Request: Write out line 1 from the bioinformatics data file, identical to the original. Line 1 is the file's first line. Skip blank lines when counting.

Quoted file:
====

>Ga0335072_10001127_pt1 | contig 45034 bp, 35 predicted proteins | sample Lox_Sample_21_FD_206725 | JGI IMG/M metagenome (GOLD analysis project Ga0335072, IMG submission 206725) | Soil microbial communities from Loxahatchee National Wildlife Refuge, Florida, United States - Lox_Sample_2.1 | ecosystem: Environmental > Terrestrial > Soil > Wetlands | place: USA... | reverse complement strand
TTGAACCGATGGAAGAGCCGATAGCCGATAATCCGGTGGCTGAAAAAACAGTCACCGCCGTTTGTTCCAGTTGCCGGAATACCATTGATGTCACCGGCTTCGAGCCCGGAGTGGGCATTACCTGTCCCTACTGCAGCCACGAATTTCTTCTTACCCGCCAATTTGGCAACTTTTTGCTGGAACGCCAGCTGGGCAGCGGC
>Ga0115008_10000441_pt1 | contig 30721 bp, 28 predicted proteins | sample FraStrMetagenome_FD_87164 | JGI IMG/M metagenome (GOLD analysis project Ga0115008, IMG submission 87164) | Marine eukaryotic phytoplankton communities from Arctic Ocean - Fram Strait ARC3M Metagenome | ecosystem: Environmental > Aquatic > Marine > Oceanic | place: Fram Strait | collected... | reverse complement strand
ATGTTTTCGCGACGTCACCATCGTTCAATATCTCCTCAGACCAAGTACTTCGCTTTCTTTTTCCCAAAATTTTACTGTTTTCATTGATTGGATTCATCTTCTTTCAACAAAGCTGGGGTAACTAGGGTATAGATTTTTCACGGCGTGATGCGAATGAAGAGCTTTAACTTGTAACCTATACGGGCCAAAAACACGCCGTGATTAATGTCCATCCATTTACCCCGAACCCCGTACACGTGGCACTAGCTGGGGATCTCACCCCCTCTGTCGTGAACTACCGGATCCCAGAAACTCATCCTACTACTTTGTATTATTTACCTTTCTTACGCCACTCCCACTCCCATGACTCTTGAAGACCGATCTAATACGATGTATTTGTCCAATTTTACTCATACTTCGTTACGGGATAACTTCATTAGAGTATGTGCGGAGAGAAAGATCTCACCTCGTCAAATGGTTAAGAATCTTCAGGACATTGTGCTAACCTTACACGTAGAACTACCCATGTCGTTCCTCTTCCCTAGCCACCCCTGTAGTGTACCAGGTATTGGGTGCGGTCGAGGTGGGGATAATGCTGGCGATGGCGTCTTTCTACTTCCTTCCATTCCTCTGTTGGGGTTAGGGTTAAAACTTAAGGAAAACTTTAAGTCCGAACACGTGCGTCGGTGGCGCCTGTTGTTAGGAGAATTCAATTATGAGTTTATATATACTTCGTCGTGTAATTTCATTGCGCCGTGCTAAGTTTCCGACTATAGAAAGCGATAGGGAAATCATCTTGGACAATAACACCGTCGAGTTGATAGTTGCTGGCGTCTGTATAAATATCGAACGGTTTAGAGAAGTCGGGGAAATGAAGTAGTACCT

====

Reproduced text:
>Ga0335072_10001127_pt1 | contig 45034 bp, 35 predicted proteins | sample Lox_Sample_21_FD_206725 | JGI IMG/M metagenome (GOLD analysis project Ga0335072, IMG submission 206725) | Soil microbial communities from Loxahatchee National Wildlife Refuge, Florida, United States - Lox_Sample_2.1 | ecosystem: Environmental > Terrestrial > Soil > Wetlands | place: USA... | reverse complement strand